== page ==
Does that change teaching practices themselves?
In the early 2000s, the general reliability of these things — far from perfect reliability — helped press for a blended form of instruction. Particularly in the introductory courses, where LMS use is so high, there’s been a greater reliance on students doing activities online, independently from the classroom, and using time in the classroom in more efficient ways.
Where we see more group activity in authoring content, we are getting more deeply thoughtful activity around constructing assessments that measure learning progress, and we are seeing interest grow significantly in adaptive learning. I say “adaptive” in the sense that there’s an understanding of the direction that a student must progress, that some concepts are antecedents for others, and that metadata will help drive the student toward content that informs and challenges them until they demonstrate more knowledge.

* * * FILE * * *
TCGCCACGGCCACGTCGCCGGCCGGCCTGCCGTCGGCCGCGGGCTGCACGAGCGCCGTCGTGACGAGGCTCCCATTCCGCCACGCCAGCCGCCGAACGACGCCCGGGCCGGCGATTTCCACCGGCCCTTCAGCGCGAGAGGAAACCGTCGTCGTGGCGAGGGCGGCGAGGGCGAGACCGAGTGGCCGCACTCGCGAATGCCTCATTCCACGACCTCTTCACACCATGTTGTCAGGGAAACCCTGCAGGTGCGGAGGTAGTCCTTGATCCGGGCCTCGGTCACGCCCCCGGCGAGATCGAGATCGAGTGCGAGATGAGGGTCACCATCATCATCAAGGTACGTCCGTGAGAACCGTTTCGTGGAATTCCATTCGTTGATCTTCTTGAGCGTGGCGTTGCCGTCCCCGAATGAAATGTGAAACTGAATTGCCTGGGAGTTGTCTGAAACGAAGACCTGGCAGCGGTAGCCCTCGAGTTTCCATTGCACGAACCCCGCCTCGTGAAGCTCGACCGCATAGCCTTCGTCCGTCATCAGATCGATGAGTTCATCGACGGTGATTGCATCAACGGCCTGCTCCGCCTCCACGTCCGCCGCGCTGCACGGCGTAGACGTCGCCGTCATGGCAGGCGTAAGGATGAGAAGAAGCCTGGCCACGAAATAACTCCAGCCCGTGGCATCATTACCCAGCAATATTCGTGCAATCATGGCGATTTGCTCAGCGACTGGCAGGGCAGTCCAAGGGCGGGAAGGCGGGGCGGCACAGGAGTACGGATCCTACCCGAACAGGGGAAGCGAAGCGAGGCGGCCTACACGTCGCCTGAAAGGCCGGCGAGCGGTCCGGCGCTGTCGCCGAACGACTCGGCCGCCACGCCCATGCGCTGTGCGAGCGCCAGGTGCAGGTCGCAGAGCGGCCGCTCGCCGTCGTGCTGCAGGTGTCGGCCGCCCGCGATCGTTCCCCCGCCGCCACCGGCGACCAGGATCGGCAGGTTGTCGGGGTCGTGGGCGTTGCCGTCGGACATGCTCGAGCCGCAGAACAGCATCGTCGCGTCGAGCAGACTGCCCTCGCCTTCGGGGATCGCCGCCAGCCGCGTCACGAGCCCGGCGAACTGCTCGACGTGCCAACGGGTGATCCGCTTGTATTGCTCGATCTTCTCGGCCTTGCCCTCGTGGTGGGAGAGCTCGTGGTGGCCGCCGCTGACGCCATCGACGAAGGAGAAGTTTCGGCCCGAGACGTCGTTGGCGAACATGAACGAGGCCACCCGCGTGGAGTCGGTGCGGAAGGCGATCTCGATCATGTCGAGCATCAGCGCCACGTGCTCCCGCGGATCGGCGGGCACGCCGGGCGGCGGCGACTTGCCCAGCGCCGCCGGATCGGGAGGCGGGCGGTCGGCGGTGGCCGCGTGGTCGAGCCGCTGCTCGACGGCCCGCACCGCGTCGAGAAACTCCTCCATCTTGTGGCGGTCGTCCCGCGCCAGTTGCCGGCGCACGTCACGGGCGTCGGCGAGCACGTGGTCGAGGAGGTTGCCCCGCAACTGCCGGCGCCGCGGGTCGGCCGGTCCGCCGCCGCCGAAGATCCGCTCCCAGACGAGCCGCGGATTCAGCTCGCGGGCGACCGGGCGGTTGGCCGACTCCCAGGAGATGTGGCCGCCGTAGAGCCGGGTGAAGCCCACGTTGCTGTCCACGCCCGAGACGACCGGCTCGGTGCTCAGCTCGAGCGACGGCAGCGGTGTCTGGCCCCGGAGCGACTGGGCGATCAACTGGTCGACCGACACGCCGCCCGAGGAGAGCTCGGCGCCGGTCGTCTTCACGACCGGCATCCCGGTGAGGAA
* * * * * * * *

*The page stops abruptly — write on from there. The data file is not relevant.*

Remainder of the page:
Either the platforms will include adaptive technologies or new technologies that allow authoring for that adaptive experience will grow. You’ll see specialized plugins that combine analytics and visualization tools to help faculty design the relationship between content, metadata, and assessment — and to visualize progress.
The thing that is so promising is that it is also more structural. It requires constructing a complete whole that’s going to improve as more students pass through the content and as actual data about which activities and conditions prove to be more successful in helping students demonstrate competency.
What would you advise university presidents about how to think differently about educational technology tools and LMS?